‘Mom, I made curd!’ – Written By Sheela
My then 10 yr old exclaimed excited: “It is so easy and I like it”!
My son was the fussiest eater on the planet. There were days when he would go without food, no amount of cajoling, enticements helped. While his sister the sprightly 7 year old gorged on curds. So much was her liking for curds that she would down a huge bowl of it in one go.
One day she arm-twisted my son (don’t ask me how) and challenged him to make and eat his own curds. He observed me making them and gave it a try. It worked wonders! My motherly-spirits rose. Since then there has been no looking back. He has curds everyday! He modifies them according to his moods and consumes them. There are black, red and green curds in his fridge!
Curds – Magical Potion
Since the time milk was consumed, curds also known as yoghurt have been around. Called the magical potion for many ailments in India, it will surprise you that this magical potion, which is rich in calcium, bioavailable proteins and probiotics, takes hardly few minutes to make. Yes! All it takes to make curds is milk and a teaspoon of curd.
Yoghurt and curds are very similar. Technically, both are made from bacterial culture, the only difference being yogurt is prepared using a specific amount of lactobacillus bacteria prepared in laboratories. Yogurt has a longer shelf value while curd can turn sour after few day
Origins of Yoghurt and Curd
Thought to be around since 10000 BC, yogurt was believed to have been invented by Mesopotamians or what is now called Iran. Ancient Indian texts describe the combination of curds and honey as the ‘food of the gods’. Another theory believes that herdsmen used the gut intestines of animals to store milk, when the natural enzymes present in the gut curdled it and turned it into yogurt!
Yogurt or curd is the simplest of all foods. It is also nutritionally enhancing and a complete dish in its own right. A lot has been written about it and there are many varieties of curd/yoghurt that you can find in the supermarket.
But the joy and thrill of preparing it at home cannot be equated with just tossing a cup of yoghurt into your shopping cart. All it takes is some knack and patience to put this simple calcium and protein-rich food on your table every day. Once you get the hang of it, you can create curd-wonders! You can use your imagination like my son to colour your curd and relish it.
Check out some yummy smoothie recipes for your yoghurt!
Preparation of a litre of thick white curd
Recipe for making your own yoghurt from existing yoghurt. An awesome, cheap way to make your own yoghurt every day. A yoghurt maker helps to keep it nice and warm, but it can certainly be done without. Especially if day time temperatures are in the 30's like here in Queensland!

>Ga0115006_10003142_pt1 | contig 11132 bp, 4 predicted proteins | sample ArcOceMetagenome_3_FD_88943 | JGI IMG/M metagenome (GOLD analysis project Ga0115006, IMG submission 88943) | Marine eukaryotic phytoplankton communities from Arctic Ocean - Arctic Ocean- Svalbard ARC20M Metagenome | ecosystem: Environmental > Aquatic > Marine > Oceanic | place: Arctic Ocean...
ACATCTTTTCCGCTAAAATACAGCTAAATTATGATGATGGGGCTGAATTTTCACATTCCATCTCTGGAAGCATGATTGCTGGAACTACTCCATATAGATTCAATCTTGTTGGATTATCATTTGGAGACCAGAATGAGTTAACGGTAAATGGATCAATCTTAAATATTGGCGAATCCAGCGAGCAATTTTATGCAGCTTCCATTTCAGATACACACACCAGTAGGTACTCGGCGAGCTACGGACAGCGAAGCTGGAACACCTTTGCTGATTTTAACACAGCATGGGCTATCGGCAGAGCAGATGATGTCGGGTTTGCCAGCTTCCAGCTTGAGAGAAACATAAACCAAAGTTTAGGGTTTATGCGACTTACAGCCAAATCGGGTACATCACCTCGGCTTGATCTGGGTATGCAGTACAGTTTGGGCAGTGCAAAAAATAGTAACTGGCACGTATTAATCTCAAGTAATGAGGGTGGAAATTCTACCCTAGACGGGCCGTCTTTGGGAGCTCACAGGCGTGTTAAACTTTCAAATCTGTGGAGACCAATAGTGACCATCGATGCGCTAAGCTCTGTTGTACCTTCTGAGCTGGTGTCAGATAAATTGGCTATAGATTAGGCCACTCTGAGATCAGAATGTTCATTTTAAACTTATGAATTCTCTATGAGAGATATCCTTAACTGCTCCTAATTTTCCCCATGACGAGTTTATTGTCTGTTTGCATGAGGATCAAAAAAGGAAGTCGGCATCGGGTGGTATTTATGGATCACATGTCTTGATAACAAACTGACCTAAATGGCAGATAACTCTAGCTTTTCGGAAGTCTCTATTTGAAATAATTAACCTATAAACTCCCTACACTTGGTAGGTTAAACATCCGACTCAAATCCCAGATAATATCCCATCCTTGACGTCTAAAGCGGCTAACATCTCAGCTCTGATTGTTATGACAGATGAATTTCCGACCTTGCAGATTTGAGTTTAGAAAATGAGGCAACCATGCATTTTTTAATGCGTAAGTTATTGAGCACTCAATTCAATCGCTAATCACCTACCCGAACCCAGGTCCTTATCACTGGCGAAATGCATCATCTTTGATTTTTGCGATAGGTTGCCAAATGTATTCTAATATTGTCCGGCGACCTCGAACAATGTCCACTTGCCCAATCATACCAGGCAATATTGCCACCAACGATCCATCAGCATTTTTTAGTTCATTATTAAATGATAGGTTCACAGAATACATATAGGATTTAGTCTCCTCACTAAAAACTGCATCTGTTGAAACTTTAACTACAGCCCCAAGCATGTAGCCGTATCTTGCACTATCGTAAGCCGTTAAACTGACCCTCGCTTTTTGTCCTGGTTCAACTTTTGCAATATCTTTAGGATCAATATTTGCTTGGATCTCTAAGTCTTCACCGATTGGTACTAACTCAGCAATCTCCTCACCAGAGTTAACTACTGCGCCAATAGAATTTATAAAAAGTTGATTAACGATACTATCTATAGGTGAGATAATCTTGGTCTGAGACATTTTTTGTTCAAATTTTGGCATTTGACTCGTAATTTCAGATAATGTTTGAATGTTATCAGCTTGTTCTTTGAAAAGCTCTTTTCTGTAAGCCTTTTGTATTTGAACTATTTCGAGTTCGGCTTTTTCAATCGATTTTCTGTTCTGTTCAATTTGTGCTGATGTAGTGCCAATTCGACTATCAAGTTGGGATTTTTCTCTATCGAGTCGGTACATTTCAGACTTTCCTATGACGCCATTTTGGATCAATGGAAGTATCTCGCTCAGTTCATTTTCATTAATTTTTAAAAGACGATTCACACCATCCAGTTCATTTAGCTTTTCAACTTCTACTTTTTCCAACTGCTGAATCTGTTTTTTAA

- 1 Litre Milk (Long Life)
- 2 tablespoons Live Culture Yoghurt This can be from your own previous batch of yoghurt or from shop bought yoghurt, as long as it has live cultures (such as Jalna).
Warm your milk to between 32-43 C
Transfer the milk to the container you want to set it in. I used a yoghurt maker which keeps it nice and warm.
Add the 2 tablespoons of yoghurt to the warm milk and mix.
Close lid tightly, or cover container tightly with a lid or plastic wrap
Set aside in a warm place, preferably around 38C. This will make the yoghurt/curd nice, thick and slightly tangy.
Allow the bacteria to incubate for at least 7 hours. Try not to move the container as it will take longer to set.
After at least 7 hours (leave longer for thicker) you have your creamy, thick yoghurt/curd ready. Refrigerate.
- I haven't found non-heat-treated milk where I am. If you do have access to non-UHT milk, you'll need to heat your milk first, to 85C. Stir continuously. Then let it cool and follow as per recipe.
- If you want to experiment, you can make a paste of black berries, blueberries, carrots or capsicum and add it into the yoghurt/curd. Refrigerate and you have multiple coloured curd!
Making Yoghurt with Starter Culture
To make yoghurt from scratch, without using shop-bought yoghurt or 2 tablespoons of your own yoghurt, I highly recommend visiting Biome Eco Store. They have great starter kits which will get you going, and once you’ve made a batch with these kits, you can proceed with the instructions as outlined above.
Have you made yoghurt at home? Let us know your experience in the comments below! Another great thing to make at home is Kombucha, Nature’s miracle drink. Read about it here: Kombucha